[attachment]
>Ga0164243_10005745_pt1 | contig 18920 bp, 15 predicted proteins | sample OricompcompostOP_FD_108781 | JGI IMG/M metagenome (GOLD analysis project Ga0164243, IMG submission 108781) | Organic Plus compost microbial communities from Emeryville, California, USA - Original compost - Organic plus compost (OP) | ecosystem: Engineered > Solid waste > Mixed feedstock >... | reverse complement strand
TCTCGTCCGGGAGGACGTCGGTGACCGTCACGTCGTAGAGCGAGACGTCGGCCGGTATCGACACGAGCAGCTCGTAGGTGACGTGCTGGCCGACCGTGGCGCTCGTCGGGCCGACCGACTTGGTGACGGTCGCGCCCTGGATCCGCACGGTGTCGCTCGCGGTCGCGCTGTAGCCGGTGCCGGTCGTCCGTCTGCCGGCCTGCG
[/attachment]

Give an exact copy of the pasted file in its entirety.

>Ga0164243_10005745_pt1 | contig 18920 bp, 15 predicted proteins | sample OricompcompostOP_FD_108781 | JGI IMG/M metagenome (GOLD analysis project Ga0164243, IMG submission 108781) | Organic Plus compost microbial communities from Emeryville, California, USA - Original compost - Organic plus compost (OP) | ecosystem: Engineered > Solid waste > Mixed feedstock >... | reverse complement strand
TCTCGTCCGGGAGGACGTCGGTGACCGTCACGTCGTAGAGCGAGACGTCGGCCGGTATCGACACGAGCAGCTCGTAGGTGACGTGCTGGCCGACCGTGGCGCTCGTCGGGCCGACCGACTTGGTGACGGTCGCGCCCTGGATCCGCACGGTGTCGCTCGCGGTCGCGCTGTAGCCGGTGCCGGTCGTCCGTCTGCCGGCCTGCG